Marina Leslie, Elizabeth M. Dillon
Date of Award
Doctor of Philosophy
Department or Academic Unit
College of Social Sciences and Humanities, Department of English
English literature, rhetoric, closure, culture, early modern, manuscript, non-finito, unfinished
English Language and Literature
This dissertation attends to the problems of the practice of writing in the early modern period and more particularly in the works of the seventeenth-century poet and prose writer Thomas Traherne (ca. 1638-1674). His works, which were discovered for the first time during the end of the nineteenth century and have been emerging in a series of chance discoveries throughout the twentieth century, are only now being read more fully for the first time. The dissertation, which takes into account the unfinished status of Traherne's manuscripts, focuses on Traherne's practice and method of generative writing in the context of seventeenth-century theories of discourse. It draws attention to the unfinished state in which the manuscripts have come to us and argues that these texts are informed by the physical and immediate practice of writing, rather than by prevalent theories of discourse or rhetoric, still less by any mystical imperative. In addition, the dissertation outlines the features of the genre of the non-finito work. Chapter 1, "The Problem of Exhaustible Writing," outlines the problem of writing exhaustively and explaining everything thoroughly; it argues that for Traherne, the project dissipates because exhaustibility becomes associated with death and sin. Chapter 2, "Traherne's Non-finito Closures: Rhetorical Moves, Syntactical Structures, and Typographical Markers," examines the formal features of closure and resistance to closure and argues that closure is continually rewritten as a new beginning in Traherne's work. Chapter 3, "Ways of Centrifugal Writing," establishes the connection between centripetal forces of writing and the topoi of natural images and argues that the generative forces of nature permeate the process of writing, leading to an energizing condition of non-closure. The final chapter, "Unsystematic Trajectories: The Flow of a Non-Systematic Procession," extends the discussion in the previous chapter by pointing to the paradox of arche, telos, and the writing of anti-closural texts, where the practice of writing is not preceded by a theory of writing.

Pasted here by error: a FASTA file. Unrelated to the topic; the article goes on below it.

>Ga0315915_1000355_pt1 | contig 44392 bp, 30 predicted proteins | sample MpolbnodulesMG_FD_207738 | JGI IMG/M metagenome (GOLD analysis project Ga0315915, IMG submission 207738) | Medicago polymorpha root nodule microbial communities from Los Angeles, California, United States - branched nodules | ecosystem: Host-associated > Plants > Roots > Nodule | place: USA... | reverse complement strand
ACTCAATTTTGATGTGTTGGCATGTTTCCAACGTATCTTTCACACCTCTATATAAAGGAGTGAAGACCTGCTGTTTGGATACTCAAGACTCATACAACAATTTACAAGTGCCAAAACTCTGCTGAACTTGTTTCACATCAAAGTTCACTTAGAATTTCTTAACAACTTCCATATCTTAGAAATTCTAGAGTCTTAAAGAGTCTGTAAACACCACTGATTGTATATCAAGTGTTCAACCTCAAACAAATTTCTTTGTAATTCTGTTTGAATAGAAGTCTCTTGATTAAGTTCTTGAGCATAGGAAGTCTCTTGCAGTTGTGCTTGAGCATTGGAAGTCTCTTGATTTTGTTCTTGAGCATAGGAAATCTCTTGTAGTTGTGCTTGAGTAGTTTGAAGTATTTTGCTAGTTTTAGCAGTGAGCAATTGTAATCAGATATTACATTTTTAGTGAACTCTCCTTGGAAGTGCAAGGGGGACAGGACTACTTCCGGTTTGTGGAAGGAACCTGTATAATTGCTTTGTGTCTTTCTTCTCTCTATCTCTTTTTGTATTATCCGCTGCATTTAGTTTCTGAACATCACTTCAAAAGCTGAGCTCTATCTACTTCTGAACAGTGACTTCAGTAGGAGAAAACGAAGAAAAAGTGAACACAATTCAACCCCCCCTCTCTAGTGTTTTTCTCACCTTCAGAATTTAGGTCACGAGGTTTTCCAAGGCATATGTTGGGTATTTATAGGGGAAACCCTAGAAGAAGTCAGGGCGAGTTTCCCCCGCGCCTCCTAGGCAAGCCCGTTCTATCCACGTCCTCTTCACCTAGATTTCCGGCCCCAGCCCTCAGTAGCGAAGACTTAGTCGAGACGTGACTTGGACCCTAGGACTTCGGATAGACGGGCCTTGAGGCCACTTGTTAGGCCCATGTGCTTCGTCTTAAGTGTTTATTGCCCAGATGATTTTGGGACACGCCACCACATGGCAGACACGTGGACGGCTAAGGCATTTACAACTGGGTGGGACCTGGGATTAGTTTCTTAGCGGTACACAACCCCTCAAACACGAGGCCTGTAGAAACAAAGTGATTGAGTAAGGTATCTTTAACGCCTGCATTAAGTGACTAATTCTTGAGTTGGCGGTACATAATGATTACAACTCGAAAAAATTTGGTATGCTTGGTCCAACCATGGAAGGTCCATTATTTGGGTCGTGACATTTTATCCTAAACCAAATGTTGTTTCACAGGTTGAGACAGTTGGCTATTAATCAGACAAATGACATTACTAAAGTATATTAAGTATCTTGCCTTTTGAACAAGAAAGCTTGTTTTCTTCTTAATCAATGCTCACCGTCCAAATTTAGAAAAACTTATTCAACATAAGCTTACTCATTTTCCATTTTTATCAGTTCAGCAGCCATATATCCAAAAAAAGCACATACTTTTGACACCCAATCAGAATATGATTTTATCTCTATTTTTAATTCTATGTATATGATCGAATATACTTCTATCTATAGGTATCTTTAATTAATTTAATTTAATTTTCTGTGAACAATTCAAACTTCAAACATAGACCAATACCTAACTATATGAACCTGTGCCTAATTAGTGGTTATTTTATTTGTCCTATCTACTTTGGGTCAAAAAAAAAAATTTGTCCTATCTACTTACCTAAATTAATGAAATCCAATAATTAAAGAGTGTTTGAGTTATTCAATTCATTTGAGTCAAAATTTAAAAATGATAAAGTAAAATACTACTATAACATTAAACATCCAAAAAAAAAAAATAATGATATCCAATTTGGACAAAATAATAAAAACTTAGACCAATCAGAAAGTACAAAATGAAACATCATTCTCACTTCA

Zhelezcheva, Tanya, "The poetics of the incomplete in the works of Thomas Traherne (ca. 1638-1674)" (2011). English Dissertations. Paper 10. http://hdl.handle.net/2047/d20002122
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